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Friday, October 9, 2015

'Disruptive' doctors rattle nurses, increase safety risks

Jayne O'Donnell and Laura Ungar
USAToday
Originally published September 20, 2015

Here are two excerpts:

Disruptive behavior leads to increased medication errors, more infections and other bad patient outcomes — partly because staff members are often afraid to speak up in the face of bullying by a physician, Wyatt says. That "hidden code of silence" keeps many incidents from being reported or adequately addressed, says physician Alan Rosenstein, an expert in disruptive behavior.

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Most experts estimate that up to 5% of physicians exhibit disruptive behavior, although fear of retaliation and other factors make it difficult to determine the extent of the problem. A 2008 survey of nurses and doctors at more than 100 hospitals showed that 77% of respondents said they witnessed physicians engaging in disruptive behavior, which often meant the verbal abuse of another staff member. Sixty-five percent said they saw nurses exhibit such behavior.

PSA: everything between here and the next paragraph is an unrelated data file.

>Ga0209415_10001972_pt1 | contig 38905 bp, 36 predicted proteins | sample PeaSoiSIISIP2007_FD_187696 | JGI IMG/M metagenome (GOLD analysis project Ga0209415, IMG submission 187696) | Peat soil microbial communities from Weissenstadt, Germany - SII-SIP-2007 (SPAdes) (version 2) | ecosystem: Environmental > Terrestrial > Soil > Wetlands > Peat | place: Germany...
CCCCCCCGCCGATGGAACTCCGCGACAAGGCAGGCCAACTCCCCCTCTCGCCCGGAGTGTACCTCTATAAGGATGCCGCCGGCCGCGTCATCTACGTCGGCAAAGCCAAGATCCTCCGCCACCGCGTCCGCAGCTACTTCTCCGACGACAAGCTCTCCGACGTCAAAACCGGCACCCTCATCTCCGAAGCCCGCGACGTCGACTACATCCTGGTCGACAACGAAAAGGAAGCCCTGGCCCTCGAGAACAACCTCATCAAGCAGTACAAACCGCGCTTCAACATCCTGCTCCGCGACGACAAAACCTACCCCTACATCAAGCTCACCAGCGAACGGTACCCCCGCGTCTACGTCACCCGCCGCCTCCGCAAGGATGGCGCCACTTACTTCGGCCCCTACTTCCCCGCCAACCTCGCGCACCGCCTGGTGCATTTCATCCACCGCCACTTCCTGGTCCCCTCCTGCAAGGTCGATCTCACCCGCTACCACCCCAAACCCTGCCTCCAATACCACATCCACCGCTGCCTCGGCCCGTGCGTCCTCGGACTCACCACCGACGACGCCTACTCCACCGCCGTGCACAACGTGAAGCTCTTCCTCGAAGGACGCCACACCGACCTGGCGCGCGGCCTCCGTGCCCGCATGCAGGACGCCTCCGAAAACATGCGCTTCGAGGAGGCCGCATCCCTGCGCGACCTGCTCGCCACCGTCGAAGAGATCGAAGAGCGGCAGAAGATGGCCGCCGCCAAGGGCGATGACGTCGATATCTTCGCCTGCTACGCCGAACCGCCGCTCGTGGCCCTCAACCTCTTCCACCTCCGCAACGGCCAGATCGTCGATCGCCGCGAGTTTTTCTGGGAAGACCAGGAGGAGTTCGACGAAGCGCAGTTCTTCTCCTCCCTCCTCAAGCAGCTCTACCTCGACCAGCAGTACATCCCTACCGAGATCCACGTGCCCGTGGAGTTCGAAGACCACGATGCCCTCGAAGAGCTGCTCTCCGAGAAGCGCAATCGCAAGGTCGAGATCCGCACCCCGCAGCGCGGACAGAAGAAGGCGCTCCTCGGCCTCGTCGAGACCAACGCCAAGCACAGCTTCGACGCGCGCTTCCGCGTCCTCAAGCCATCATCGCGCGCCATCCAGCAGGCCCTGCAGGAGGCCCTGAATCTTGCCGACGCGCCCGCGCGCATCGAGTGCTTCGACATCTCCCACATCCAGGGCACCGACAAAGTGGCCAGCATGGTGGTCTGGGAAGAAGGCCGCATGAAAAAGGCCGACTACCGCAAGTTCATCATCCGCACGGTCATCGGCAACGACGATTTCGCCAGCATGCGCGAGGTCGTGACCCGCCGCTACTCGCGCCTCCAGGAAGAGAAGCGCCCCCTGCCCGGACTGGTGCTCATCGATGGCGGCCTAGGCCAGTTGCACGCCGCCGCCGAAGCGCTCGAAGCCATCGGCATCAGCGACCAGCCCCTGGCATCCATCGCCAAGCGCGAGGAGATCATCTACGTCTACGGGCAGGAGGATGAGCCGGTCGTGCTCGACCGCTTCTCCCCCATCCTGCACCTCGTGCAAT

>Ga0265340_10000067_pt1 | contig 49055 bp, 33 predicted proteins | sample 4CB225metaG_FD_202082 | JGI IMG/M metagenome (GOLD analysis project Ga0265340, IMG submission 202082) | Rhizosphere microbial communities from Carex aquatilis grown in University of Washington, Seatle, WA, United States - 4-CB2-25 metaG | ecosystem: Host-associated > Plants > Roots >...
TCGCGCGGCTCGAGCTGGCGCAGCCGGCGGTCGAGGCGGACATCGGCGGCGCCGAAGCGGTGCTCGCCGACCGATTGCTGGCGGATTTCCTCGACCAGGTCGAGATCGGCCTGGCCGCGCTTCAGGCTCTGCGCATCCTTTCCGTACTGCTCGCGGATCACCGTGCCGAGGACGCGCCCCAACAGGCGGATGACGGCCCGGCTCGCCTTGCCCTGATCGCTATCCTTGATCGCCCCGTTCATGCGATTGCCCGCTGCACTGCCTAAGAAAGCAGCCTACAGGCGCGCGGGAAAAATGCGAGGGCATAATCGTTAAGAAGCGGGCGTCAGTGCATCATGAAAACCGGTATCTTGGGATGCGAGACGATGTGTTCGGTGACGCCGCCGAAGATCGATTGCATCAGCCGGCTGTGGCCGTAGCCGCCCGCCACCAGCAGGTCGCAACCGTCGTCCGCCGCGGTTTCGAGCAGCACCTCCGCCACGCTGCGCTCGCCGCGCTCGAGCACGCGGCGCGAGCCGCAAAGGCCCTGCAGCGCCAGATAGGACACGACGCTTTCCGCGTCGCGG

Most said such actions raise the risk of errors and deaths.

About two-thirds of the most serious medical incidents — those involving death or serious physical or psychological injury — can be traced back to communication errors, according to a health care accrediting organization called the Joint Commission. Getting nurses and other medical assistants rattled during surgery can be a big safety risk, Bartholomew says.

The entire article is here.
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